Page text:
Focusing on the rivers feeding into Loch Ness, we have these graphs from the Ness District Fishery Board since 1952. The first graph is for catches of salmon and the second for trout. It looks like trout have fared considerably worse than salmon. Realising the predicament, the authorities instituted tougher measures such as catch and release to encourage numbers to recover, but what effect has this had on large predators in Loch Ness? What is the tipping point for a given number of such creatures?





That other large predators have suffered is evident in this population graph of harbour seals around the Moray Firth from the year 1995 onwards where the count dropped from 1300 to less than 850. Seal counts have fared considerably worst in other parts of Scotland such as the east where the count is now a third of what it was. Biologists may debate what the main cause of decline is, but it is naive to isolate larger creatures such as the one of Loch Ness in this overall problem.



So, we have an alternative explanation to counter the one championed by scepticism. But some other arguments were cited in this newspaper article that may or may not be supported by Darren Naish. The first one cited is "the 22-tonne stock of fish in the loch would not be sufficient to sustain a population of giant plesiosaurs". Needless to say, cryptozoologists are not all plesiosaur supporters. There are other theories which can reduce the required prey to predator ratio.

The oft quoted estimate of 22 tonnes of fish stock is also a fabrication. Yes, studies were done which came up with this approximation, but this was performed on the fish inhabiting the top 10 metres of the loch water column in the pelagic region using sonar counting. It took no account of the eel population in the lower regions or the migratory salmon and trout in the side (littoral) regions. Some journalist did not do his research and any sceptic would do well to avoid leaning on this number too much.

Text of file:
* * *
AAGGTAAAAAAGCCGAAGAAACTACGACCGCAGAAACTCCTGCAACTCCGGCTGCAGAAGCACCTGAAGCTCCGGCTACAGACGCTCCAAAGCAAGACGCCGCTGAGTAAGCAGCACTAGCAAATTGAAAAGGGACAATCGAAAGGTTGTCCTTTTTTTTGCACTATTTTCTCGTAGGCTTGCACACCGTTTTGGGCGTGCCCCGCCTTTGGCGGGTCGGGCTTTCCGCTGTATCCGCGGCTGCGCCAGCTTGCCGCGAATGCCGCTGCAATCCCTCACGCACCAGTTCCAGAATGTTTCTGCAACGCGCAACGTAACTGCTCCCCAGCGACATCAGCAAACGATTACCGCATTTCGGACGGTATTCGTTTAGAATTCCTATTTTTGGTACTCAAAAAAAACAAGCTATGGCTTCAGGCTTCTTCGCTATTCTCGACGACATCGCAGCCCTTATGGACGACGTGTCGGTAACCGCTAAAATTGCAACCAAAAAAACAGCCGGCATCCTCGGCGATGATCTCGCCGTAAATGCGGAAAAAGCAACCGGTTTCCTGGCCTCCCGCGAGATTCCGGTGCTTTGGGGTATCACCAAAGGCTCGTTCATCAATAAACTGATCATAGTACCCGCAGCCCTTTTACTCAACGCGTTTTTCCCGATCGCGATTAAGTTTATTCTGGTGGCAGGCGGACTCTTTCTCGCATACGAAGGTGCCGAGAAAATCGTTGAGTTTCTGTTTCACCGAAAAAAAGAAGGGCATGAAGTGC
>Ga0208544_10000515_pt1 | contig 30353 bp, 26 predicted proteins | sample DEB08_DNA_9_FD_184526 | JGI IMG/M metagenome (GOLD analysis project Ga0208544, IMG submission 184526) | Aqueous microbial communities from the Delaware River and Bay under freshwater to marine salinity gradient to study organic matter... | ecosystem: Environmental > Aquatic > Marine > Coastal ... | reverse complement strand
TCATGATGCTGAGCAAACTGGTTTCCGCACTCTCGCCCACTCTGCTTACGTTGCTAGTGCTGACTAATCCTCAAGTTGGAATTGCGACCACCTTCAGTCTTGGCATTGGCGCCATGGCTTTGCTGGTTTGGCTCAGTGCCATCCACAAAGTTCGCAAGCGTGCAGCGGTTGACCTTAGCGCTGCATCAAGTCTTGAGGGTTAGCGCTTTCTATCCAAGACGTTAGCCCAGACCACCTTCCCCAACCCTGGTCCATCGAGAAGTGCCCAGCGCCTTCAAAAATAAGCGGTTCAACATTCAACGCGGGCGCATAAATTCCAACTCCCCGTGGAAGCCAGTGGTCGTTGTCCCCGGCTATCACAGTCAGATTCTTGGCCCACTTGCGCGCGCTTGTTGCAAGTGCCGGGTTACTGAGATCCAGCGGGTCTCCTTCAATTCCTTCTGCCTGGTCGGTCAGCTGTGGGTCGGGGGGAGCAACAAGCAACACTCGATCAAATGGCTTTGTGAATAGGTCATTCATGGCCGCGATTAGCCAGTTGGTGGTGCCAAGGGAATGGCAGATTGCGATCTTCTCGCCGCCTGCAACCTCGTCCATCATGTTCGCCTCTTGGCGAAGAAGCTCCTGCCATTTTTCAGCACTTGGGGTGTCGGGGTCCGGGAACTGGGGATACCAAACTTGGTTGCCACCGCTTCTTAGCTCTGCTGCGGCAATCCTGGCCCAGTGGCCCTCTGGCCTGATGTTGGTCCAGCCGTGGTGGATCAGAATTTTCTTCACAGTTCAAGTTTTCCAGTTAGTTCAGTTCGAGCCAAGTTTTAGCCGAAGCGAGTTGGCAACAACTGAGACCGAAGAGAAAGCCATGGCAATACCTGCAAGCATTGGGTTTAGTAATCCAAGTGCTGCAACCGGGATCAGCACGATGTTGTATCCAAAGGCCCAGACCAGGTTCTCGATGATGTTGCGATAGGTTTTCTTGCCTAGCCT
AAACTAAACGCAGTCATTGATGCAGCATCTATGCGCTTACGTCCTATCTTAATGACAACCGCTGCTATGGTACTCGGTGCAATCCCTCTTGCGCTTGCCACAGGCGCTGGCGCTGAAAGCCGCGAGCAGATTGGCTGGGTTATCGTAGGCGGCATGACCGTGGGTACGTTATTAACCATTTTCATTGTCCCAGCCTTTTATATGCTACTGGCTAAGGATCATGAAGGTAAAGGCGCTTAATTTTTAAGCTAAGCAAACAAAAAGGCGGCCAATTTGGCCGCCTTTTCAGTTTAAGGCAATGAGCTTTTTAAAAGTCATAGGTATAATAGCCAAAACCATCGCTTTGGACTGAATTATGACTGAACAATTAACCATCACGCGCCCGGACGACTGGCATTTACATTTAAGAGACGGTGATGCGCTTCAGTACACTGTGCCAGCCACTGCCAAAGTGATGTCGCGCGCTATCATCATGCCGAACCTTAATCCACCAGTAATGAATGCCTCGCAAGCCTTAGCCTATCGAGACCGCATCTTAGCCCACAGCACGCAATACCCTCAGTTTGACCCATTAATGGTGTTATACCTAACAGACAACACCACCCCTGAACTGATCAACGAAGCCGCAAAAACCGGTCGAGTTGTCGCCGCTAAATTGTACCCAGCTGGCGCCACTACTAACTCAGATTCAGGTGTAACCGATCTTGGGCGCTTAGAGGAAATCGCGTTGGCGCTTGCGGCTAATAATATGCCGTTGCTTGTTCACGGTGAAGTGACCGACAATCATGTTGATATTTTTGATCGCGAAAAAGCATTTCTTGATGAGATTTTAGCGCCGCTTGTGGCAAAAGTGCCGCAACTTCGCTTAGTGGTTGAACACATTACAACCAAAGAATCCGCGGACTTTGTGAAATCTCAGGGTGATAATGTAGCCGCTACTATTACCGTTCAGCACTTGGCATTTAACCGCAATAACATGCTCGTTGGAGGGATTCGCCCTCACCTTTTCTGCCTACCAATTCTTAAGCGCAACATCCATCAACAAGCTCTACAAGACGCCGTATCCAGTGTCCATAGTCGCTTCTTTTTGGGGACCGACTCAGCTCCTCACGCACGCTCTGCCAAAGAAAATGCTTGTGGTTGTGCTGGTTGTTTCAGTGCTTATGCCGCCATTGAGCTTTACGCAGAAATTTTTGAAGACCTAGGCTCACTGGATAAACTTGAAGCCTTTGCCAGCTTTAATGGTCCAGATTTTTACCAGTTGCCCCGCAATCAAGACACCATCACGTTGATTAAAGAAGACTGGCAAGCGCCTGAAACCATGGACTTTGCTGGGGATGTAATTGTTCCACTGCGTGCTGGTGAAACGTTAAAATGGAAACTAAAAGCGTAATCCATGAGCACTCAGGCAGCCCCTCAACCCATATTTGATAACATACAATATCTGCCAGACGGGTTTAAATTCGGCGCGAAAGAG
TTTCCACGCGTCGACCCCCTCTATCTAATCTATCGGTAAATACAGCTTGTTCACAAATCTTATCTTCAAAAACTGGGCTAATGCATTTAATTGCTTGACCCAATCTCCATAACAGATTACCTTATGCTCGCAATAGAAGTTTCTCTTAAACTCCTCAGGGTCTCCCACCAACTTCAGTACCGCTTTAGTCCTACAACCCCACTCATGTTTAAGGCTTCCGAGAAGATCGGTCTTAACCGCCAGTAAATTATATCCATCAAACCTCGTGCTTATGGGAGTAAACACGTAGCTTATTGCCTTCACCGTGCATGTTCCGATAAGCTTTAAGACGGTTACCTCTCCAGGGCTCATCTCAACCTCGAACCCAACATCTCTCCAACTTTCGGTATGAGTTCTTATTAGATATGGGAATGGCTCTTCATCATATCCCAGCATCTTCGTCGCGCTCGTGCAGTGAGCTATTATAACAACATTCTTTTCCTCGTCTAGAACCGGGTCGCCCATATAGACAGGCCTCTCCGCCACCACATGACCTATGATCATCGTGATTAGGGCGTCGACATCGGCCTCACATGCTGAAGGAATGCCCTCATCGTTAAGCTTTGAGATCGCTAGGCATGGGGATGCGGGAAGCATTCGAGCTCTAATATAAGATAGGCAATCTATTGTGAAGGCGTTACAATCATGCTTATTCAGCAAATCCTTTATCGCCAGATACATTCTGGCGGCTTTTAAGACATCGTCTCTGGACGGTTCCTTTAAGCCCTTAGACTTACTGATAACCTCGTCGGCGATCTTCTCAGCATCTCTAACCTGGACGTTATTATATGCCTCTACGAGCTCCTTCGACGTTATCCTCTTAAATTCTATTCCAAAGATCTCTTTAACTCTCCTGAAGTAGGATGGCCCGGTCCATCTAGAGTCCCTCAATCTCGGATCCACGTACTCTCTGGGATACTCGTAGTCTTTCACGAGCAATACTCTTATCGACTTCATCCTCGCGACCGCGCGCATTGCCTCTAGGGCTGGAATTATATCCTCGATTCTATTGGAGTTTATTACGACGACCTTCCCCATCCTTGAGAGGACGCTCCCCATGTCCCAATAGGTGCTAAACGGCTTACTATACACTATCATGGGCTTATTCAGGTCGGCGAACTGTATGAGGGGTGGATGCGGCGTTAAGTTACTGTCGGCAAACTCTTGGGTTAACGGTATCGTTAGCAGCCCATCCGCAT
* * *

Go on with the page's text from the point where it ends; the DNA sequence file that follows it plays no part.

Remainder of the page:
Indeed, one may ask such people how many fish were in Loch Ness in 1833 or 1933 when the monster became international news? I say this because they indulge in the logical fallacy of applying this 22 tonne number not only erroneously today but retrofit it to decades past. To be clear, it is likely there were far more fish in the loch in times past than in these ecologically challenged times when recent studies have been done.

How many large creatures this translates to whether in 1819, 1919 or 2019 is a complete unknown. A study I did on multiple creature sightings suggested a minimum of four creatures - and that was back in  1976. How many are in the loch right now is a number no one can authoritatively state.

Finally, we are told that "in 2003 the BBC took part in a large search for the monster, including the use of 600 sonar devices, but nothing was detected". Now I wish I could watch that documentary again as the memory of it has long faded (indeed I cannot even be sure I watched it at all). However, I am pretty sure the BBC did not use "600 sonar devices". Perhaps they meant 600 sonar beams which in itself is inadequately explained.

Did the BBC sweep the entire loch in the manner of Operation Deepscan (which produced three sonar hits which had moved on when the sites were revisited)? Or was it done in a fragmented, piecemeal manner? Does the BBC finding nothing negate anything else found by other sonar researchers? That is a bit like me looking out the window and stating that if I do not see a blackbird outside, then they do not exist in the area. Well, such is the range of pseudo-sceptical logic.



The author can be contacted at lochnesskelpie@gmail.com




51 comments:

  1. Dont the char live deeper down in the loch during the day? And are they not they the most dominant fish in loch ness?

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    1. Yes there is vertical migration and netting suggests charr are the dominant species. The sonar count would not distinguish the various fish species and the total number was deemed speculative. You can read Adrian's own paper here:

      http://www.lochnessproject.org/adrian_shine_archiveroom/papershtml/loch_ness_diurnal_fish_migration.htm

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  2. Climate change has somewhat to do with the biomass of fishies in the loch? Come on - there is more evidence for Nessie than there is for Global Climate Warming Change.

    As for that amount of fishies, be it 22 tons or whatever. This is not an empty equation - that 22 tons is what is left in the loch with a population of large, unknown, animals eating away...

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    1. I don't want to start a war on this site, but there is ample evidence for climate change. To save you the trouble of Googling it, here is a link.